I'm going to take you back to the very first set of slides, and that is the first approach to prevention has been a behavioral intervention for sexual transmission. Perinatal transmission, very clear, easy to do. I didn't focus on injecting drug use, but certainly the needle exchange programs have been a huge success. They have not been endorsed fully by this country. It poses a problem in terms of needle exchange programs, if the state doesn't allow it. But for sexual transmission, which makes up 80% of all transmission, we have a ways to go for a better success record.
Let me just summarize the lessons learned for this past few years and the future challenges, and that is biomedical interventions, like prevention of mother-to-child transmission, STD treatment, especially of genital ulcer disease and I hope to of herpes, and circumcision do, in fact, work, but they need to be scaled-up to maximize HIV control. I actually think antiretroviral drugs can be implemented throughout the world, and that they will impact transmission to some degree, not 100%, but some. Where the challenges are is coming up with better microbicides to help women, pre-exposure prophylaxis for both men and women, and obviously better vaccine research going forward to have a better prevention effect.
Half of Projected New Infections Could Be Prevented
The last comment I want to make is that of the next 60 million [HIV] infections projected to occur, over the next seven to eight years half of them could be averted with comprehensive scale-up of these proven prevention strategies integrated with effective care programs.
Thank you for your attention. I see there are some questions. I'd be glad to start going over them.
Dr. Quinn: The first one that is on my screen says: If you have an HIV-infected person in the developed world who really wants to breastfeed -- so a woman here in Baltimore or Seattle or wherever -- what would be the risk now that we know what we know, and what sort of guidelines should we give someone like this?
I'll be very direct about this, because it's my bias, I guess. The CDC guidelines do recommend that we should counsel women against breastfeeding because the virus can be transmitted in breast milk. It is absolutely well known, and you should definitely give that advice to the woman right upfront. Now, if she still says she is going to breastfeed, despite what you've told her, then I would continue at least a two- or three-drug regimen independent of her viral load or CD4 -- that doesn't factor into this. If she is going to breastfeed, she needs to have an undetectable viral load. She needs to be on the best regimen you can give her while she is breastfeeding. That's probably six months to nine months worth of treatment, and I would strongly recommend that if you know that she has an undetectable viral load as result of that regimen.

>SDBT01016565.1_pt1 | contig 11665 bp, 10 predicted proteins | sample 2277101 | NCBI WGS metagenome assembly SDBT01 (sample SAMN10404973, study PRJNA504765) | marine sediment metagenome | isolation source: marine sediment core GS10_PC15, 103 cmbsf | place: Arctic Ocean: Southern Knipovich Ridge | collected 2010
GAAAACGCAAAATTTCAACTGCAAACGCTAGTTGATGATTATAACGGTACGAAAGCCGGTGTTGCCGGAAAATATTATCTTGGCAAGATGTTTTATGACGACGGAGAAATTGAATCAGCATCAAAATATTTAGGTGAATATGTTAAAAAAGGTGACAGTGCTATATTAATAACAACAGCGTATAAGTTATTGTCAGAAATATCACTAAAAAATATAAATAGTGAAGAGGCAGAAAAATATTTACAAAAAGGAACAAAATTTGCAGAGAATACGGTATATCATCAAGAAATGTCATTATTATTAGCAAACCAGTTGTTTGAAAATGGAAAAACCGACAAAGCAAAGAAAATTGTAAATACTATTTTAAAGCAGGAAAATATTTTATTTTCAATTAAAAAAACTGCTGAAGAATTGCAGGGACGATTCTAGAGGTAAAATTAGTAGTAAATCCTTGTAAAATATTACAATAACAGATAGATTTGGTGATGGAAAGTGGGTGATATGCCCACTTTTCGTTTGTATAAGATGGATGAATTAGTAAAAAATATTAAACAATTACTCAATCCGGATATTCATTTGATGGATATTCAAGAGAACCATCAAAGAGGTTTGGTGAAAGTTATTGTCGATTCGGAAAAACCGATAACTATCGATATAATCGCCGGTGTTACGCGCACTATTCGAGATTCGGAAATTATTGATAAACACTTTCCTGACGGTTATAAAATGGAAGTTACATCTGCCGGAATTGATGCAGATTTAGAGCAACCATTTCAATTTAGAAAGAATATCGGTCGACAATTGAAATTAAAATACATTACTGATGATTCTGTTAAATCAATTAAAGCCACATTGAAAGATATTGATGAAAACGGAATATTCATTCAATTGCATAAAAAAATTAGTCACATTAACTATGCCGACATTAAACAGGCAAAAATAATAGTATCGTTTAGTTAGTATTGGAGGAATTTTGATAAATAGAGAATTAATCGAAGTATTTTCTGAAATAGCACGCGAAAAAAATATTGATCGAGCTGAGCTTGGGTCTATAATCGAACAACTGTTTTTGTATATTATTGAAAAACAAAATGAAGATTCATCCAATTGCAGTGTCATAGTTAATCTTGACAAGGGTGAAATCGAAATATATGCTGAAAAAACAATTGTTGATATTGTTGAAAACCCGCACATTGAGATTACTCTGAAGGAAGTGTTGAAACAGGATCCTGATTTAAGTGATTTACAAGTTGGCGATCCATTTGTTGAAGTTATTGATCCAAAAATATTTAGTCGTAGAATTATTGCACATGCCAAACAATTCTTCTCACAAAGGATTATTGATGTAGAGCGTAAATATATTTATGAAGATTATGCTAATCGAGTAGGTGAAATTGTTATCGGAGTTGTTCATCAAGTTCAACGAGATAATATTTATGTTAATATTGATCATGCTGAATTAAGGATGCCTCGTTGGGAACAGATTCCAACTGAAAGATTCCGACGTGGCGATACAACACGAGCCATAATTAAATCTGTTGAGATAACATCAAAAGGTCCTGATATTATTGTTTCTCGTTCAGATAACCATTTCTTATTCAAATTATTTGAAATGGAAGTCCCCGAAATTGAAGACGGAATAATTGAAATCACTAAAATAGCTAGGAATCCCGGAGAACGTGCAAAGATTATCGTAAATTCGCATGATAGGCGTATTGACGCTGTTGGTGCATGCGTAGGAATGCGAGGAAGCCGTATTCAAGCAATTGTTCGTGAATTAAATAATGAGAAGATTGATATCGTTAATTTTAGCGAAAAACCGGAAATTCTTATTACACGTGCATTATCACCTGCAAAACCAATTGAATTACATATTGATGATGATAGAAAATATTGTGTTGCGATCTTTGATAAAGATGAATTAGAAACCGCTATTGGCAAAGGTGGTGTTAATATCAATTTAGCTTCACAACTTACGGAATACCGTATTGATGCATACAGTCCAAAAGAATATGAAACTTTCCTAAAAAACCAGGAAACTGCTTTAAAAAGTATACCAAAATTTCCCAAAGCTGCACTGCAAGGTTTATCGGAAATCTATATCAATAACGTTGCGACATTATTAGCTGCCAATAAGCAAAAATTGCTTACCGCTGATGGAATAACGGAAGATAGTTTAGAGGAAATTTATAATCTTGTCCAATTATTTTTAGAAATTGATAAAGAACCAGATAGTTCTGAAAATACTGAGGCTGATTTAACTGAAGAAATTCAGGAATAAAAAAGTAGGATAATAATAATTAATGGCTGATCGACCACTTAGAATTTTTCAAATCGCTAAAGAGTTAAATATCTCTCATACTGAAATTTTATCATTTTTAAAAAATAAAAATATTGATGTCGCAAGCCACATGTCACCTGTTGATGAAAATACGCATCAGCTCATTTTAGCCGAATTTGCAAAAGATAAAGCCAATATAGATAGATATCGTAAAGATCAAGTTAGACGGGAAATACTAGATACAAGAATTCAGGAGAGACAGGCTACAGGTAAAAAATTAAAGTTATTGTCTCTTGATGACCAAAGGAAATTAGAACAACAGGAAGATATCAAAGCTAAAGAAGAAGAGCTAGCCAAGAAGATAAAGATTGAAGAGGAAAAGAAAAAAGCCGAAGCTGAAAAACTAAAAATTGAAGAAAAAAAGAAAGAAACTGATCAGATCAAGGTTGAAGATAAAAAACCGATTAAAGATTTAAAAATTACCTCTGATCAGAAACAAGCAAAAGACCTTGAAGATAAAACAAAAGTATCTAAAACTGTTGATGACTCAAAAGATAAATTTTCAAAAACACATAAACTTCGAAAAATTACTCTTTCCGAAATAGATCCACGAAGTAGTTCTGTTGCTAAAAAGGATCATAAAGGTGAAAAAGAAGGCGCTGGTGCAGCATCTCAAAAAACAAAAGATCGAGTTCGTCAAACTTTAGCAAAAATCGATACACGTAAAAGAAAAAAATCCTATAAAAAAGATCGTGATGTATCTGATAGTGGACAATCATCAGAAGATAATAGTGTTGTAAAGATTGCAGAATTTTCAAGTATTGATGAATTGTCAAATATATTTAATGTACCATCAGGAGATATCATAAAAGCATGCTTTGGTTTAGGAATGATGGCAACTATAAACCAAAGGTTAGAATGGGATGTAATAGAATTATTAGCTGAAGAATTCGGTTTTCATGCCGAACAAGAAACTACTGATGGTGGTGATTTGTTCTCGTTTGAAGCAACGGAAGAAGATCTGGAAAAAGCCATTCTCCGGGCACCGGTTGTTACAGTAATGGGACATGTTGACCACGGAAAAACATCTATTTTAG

So basically you give her two recommendations; she should not breastfeed, but if she really insists, then she must maintain antiretroviral drug treatment while she is breastfeeding and she must have an undetectable viral load. She needs to know that there is a risk by breastfeeding which is greater than not breastfeeding. So I hope that answers that question.
The next question is: Based on what we know about possible transmission of HIV when someone has an undetectable viral load, would you then say that [persons] who have never had a detectable viral load in more than 15 years can safely have unprotected sex?
I will never say that. There is always a risk. It is very, very small. The likelihood they're going to transmit HIV is so profoundly low, it's hard to even quantify it, but is it absolutely zero? No. Remember, even though detectable viral load is being measured as free virus in the plasma or in the semen, wherever you're looking, there is still viral RNA/DNA integrated into cells in the latent reservoir of these individuals and that could be inadvertently transmitted. There are cells in semen, and so there is going to be a risk that once that virus enters into someone else's body, it might actually start to replicate due to the change in the environment of the cell. That's all hypothesis. I can't give you a very definitive answer other than to say if you were playing the probability game, it's probably 1 out of a million that transmission will occur -- 1 out of a million sex acts -- but would you want to take that chance or that risk with a loved one? Only the patient can answer that question.
So the next question I have is: I didn't mention the University of North Carolina studies regarding nucleic acid amplification to detect HIV infection during one of the most infectious periods of acute HIV.
Thank you very much for bringing that point up. I did mention acute HIV is the infectious period of an individual's lifelong infection with HIV. About 43% of all transmissions actually occur during this acute period in which they have unprotected sex with a partner and transmission occurs. Now what the questioner is posing is that the University of North Carolina and the state of North Carolina actually did blood bank screening through pooling of blood to look for acute HIV, and actually they found a fair number and then were able to counsel those individuals and to hopefully avert transmission.